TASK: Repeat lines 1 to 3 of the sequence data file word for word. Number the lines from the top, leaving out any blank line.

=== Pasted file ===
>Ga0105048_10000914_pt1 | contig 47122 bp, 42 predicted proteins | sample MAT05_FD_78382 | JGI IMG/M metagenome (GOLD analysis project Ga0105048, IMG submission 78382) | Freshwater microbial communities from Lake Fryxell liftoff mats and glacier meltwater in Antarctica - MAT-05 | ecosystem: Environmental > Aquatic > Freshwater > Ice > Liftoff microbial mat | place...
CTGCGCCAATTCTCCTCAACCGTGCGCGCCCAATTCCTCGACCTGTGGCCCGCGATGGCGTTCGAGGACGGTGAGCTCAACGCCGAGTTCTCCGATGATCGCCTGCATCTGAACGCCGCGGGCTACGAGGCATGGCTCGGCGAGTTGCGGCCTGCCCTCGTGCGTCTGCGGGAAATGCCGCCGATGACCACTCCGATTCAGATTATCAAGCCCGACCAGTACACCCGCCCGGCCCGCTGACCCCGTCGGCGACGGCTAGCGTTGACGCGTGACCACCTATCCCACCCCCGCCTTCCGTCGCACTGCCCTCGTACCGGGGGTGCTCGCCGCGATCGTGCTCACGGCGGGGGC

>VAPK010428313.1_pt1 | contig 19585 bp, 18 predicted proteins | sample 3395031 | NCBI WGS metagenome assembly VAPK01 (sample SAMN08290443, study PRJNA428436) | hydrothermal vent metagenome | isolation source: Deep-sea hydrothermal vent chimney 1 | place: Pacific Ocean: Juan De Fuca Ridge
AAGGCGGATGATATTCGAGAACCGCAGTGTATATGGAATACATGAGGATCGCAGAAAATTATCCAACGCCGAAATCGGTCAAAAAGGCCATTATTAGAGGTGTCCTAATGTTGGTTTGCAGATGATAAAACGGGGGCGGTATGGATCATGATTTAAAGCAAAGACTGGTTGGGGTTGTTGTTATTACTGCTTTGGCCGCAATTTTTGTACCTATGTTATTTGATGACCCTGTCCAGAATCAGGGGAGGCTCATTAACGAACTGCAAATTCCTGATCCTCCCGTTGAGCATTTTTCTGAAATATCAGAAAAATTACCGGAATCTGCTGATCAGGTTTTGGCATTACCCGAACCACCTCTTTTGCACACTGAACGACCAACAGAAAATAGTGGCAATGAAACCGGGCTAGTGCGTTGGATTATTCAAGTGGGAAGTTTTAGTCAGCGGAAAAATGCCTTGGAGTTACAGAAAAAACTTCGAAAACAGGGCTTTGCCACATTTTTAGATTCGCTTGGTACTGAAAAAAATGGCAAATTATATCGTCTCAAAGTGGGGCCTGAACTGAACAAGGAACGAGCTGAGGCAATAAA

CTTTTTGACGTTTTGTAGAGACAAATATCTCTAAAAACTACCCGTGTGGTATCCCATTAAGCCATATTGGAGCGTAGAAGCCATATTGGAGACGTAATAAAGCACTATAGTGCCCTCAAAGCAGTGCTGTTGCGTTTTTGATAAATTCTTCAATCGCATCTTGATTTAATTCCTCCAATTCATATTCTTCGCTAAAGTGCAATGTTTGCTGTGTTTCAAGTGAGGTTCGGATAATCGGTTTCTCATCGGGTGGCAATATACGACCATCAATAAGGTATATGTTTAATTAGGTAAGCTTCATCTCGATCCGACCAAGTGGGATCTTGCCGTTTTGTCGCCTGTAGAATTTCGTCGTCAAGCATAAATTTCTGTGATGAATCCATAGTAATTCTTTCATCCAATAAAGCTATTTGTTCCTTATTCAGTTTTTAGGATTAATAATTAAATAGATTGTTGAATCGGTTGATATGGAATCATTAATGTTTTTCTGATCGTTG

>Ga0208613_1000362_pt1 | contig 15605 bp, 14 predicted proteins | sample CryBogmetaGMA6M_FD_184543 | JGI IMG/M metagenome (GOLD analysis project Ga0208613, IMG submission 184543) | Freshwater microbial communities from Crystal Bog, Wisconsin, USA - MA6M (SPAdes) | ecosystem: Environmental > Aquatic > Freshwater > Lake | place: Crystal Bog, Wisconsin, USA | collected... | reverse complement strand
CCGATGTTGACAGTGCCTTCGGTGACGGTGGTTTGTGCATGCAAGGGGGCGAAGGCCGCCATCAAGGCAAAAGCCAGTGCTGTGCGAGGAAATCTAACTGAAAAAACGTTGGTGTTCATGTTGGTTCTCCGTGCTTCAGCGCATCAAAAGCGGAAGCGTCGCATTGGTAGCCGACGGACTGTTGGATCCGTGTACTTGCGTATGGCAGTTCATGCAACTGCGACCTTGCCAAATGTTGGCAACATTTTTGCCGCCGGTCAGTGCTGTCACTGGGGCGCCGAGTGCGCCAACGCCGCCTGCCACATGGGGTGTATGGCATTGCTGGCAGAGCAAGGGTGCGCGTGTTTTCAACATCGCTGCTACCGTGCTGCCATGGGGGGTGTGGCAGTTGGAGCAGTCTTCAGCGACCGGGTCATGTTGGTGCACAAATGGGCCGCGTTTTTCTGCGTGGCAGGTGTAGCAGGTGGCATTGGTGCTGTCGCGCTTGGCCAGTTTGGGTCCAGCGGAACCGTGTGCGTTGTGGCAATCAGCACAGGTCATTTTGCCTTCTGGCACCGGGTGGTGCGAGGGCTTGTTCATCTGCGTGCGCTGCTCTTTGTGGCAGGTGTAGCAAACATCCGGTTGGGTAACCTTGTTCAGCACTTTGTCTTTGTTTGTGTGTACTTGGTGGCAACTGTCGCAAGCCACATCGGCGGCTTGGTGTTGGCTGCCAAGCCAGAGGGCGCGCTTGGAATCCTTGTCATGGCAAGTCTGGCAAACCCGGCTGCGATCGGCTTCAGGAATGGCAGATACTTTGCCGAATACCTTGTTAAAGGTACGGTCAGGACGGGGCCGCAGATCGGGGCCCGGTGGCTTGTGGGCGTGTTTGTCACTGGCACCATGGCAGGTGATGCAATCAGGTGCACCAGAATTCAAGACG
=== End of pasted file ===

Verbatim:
>Ga0105048_10000914_pt1 | contig 47122 bp, 42 predicted proteins | sample MAT05_FD_78382 | JGI IMG/M metagenome (GOLD analysis project Ga0105048, IMG submission 78382) | Freshwater microbial communities from Lake Fryxell liftoff mats and glacier meltwater in Antarctica - MAT-05 | ecosystem: Environmental > Aquatic > Freshwater > Ice > Liftoff microbial mat | place...
CTGCGCCAATTCTCCTCAACCGTGCGCGCCCAATTCCTCGACCTGTGGCCCGCGATGGCGTTCGAGGACGGTGAGCTCAACGCCGAGTTCTCCGATGATCGCCTGCATCTGAACGCCGCGGGCTACGAGGCATGGCTCGGCGAGTTGCGGCCTGCCCTCGTGCGTCTGCGGGAAATGCCGCCGATGACCACTCCGATTCAGATTATCAAGCCCGACCAGTACACCCGCCCGGCCCGCTGACCCCGTCGGCGACGGCTAGCGTTGACGCGTGACCACCTATCCCACCCCCGCCTTCCGTCGCACTGCCCTCGTACCGGGGGTGCTCGCCGCGATCGTGCTCACGGCGGGGGC

>VAPK010428313.1_pt1 | contig 19585 bp, 18 predicted proteins | sample 3395031 | NCBI WGS metagenome assembly VAPK01 (sample SAMN08290443, study PRJNA428436) | hydrothermal vent metagenome | isolation source: Deep-sea hydrothermal vent chimney 1 | place: Pacific Ocean: Juan De Fuca Ridge